Attribution can often be more of an art than a science note the report's authors. There are “Few clues that can guarantee a high-confidence finding”.
Analysts look at a number of technical indicators including text strings, metadata can point to the culprit. After the 2016 heist of the Bangladesh Central Bank, investigators found malware which pointed to the North Korean aligned group known as Lazarus.
Still, “the availability of incriminating technical data is no guarantee,”. Nation states will often attempt to obfuscate the origin of their attacks by making it appear as though another actor were behind their operation, as was the case in the false flag attack on TV5Monde in 2015 when Russian actor, APT 28 attacked the French television station, claiming to be the Islamic State.
Other factors are needed. Attribution can be refined by simple geopolitical analyses, by asking who might benefit from hacking this or that organisation. Russia's interests in eastern Ukraine, for example, coincide with a series of concentrated attacks within the country, pointing to Russia as the culprit. Israel and the US were accused of being behind the Stuxnet worm, which wreaked havoc on Iranian nuclear centrifuges, as the issue of Iranian nuclear armament had been a key national concern of both countries.
Intelligence can also provide critical indicators in attribution but, especially when it comes to open source intelligent. High levels of human intelligent thought are available to few, save the nation states and firms with great enough capabilities to draw on it.
Evidentiary problems aside, attribution is a notoriously troublesome practice within cyber-security. Claims are hard to prove, and often savaged in public forums as insufficient and politically motivated.
If actors want to hold states accountable for cyber-attacks then credibility is key. The strongest factor here is the presence of clear evidence. But the source of that attribution matters too and that evidence can rarely be openly presented to the public in a way that would prove a claim to audience. The authors note “private-sector entities have their own independent financial incentives to produce high-profile attribution reports.” Furthermore, “In the rare occurrences that governments publicly make cyber attribution claims, their statements are often seen as purely political.
“The lack of consistent attribution methodology and standards makes it challenging to assess the merits of attribution claims,” write the authors. The fractured pursuits of an array of researchers and bodies who may come to the same conclusion though using different and incompatible frameworks confuse matters more. Nor is this landscape, split between competing firms and private and public sector, appear particularly “welcoming” for the victims of cyber-attacks: “This reticence may be compounded in the absence of an independent organisation that strives for consensus opinion across multiple firms and methodologies.”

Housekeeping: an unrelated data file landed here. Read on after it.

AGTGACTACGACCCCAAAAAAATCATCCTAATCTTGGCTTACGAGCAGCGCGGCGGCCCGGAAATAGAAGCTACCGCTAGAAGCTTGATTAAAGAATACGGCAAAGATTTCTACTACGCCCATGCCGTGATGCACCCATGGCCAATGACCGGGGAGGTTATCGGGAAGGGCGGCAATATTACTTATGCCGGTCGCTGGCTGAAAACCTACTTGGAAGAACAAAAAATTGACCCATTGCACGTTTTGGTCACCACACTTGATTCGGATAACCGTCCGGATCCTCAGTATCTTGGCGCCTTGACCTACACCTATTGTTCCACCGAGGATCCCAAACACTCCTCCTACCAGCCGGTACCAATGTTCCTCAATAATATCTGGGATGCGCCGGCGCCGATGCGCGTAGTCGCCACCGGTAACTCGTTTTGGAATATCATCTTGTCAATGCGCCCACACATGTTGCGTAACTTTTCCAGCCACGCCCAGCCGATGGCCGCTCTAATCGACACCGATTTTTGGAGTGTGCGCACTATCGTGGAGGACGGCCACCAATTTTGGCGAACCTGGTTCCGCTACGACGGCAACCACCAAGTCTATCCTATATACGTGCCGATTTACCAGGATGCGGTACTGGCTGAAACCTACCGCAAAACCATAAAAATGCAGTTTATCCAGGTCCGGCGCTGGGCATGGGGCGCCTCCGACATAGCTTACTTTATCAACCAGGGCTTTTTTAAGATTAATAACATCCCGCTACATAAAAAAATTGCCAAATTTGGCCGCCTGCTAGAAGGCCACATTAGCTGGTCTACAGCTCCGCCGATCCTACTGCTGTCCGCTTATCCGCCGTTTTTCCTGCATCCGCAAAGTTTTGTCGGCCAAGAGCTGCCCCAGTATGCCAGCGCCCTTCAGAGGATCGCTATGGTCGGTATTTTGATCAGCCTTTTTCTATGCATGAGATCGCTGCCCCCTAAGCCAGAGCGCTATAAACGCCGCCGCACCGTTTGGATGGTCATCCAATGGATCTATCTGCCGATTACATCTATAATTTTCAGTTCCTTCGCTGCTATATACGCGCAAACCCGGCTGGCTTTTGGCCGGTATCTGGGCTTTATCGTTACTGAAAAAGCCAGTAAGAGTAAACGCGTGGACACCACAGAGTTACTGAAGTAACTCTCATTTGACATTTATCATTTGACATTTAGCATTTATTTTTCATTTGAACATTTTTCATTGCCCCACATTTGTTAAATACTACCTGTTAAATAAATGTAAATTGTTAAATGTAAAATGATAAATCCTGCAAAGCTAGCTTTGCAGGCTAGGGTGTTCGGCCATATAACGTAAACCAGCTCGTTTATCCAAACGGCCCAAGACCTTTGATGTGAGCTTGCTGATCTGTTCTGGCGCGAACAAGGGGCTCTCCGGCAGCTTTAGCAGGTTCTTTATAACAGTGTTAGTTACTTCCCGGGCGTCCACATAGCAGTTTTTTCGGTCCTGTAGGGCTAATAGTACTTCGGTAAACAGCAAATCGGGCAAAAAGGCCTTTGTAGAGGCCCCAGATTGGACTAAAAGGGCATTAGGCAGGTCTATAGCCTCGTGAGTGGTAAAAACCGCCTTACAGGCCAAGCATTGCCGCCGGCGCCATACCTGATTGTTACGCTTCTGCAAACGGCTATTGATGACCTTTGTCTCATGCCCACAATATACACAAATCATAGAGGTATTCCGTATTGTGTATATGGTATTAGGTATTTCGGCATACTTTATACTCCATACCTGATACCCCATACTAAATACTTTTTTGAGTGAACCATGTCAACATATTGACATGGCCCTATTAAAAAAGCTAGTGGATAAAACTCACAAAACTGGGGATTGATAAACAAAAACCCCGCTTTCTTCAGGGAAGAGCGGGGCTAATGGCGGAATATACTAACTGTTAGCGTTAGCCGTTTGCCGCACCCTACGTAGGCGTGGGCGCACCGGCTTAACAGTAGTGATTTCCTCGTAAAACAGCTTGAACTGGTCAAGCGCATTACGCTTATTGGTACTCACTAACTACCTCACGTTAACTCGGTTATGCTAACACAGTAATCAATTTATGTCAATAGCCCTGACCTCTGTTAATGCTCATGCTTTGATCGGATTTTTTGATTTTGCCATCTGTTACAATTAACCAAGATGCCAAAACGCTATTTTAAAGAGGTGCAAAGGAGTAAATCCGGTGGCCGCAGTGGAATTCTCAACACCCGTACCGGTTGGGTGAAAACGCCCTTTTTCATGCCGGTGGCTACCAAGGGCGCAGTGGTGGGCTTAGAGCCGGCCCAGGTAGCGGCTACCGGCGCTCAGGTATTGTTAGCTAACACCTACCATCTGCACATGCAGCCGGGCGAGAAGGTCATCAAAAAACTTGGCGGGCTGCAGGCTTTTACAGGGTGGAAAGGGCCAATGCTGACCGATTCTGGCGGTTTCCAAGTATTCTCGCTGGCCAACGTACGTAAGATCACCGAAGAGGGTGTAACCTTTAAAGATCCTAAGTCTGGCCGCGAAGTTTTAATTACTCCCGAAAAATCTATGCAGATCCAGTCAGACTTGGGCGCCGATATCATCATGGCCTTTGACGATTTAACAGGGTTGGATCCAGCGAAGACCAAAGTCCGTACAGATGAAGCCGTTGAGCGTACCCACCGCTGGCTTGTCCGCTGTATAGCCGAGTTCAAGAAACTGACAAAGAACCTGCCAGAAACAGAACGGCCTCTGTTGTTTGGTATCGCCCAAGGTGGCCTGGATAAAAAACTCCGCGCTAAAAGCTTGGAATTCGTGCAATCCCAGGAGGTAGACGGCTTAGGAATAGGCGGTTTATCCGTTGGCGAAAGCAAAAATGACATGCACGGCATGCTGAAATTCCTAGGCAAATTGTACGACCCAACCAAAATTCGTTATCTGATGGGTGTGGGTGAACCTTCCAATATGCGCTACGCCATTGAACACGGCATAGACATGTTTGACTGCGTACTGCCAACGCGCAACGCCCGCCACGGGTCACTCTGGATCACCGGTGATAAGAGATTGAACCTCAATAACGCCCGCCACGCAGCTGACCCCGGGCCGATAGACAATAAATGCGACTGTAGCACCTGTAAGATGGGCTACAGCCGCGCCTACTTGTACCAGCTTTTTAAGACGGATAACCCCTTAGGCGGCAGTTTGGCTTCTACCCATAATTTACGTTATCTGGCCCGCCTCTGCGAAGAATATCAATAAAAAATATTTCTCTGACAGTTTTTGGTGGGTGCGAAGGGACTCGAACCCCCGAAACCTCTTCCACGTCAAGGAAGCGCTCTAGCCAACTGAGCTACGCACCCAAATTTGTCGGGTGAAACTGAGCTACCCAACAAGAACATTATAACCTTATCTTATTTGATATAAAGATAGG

Collaboration, and a more streamlined effort towards attribution must be adopted if attribution is to be considered legitimate. To this end, the report proposes an international consortium for attribution, which would work with victims, provide “a credible and transparent judgement of attribution” and help “standardise diffuse methodological approaches, naming conventions, and confidence metrics that would advance shared understanding in cyber-space and promote global cyber-security.”
Nigel Inkster, director of future conflict and cyber-security at the International Institute for Strategic Studies and former director of operations at MI6 is sceptical. He told SC Media UK, “It is an idea that's worth giving further thought to but I really do wonder how practical it's going to turn out to be.”
Such an organisation would not only risk being politicised but would also contend the nature of forensic computer investigation: “I think it's very unlikely that you're that often going to be in a situation where you're going to get proof to a ‘beyond reasonable doubt standard',” - the only organisations with that kind of capability will be intelligence agencies or those who are already inside an adversary's network and would thus are “not going to want to advertise that fact.”
That said, concluded Inkster, “We might be heading to some kind of tipping point in which unconstrained behaviour by states and non-state groups get worse and more difficult to control and therefore any mechanism that can be found to mitigate that risk is worth exploring.”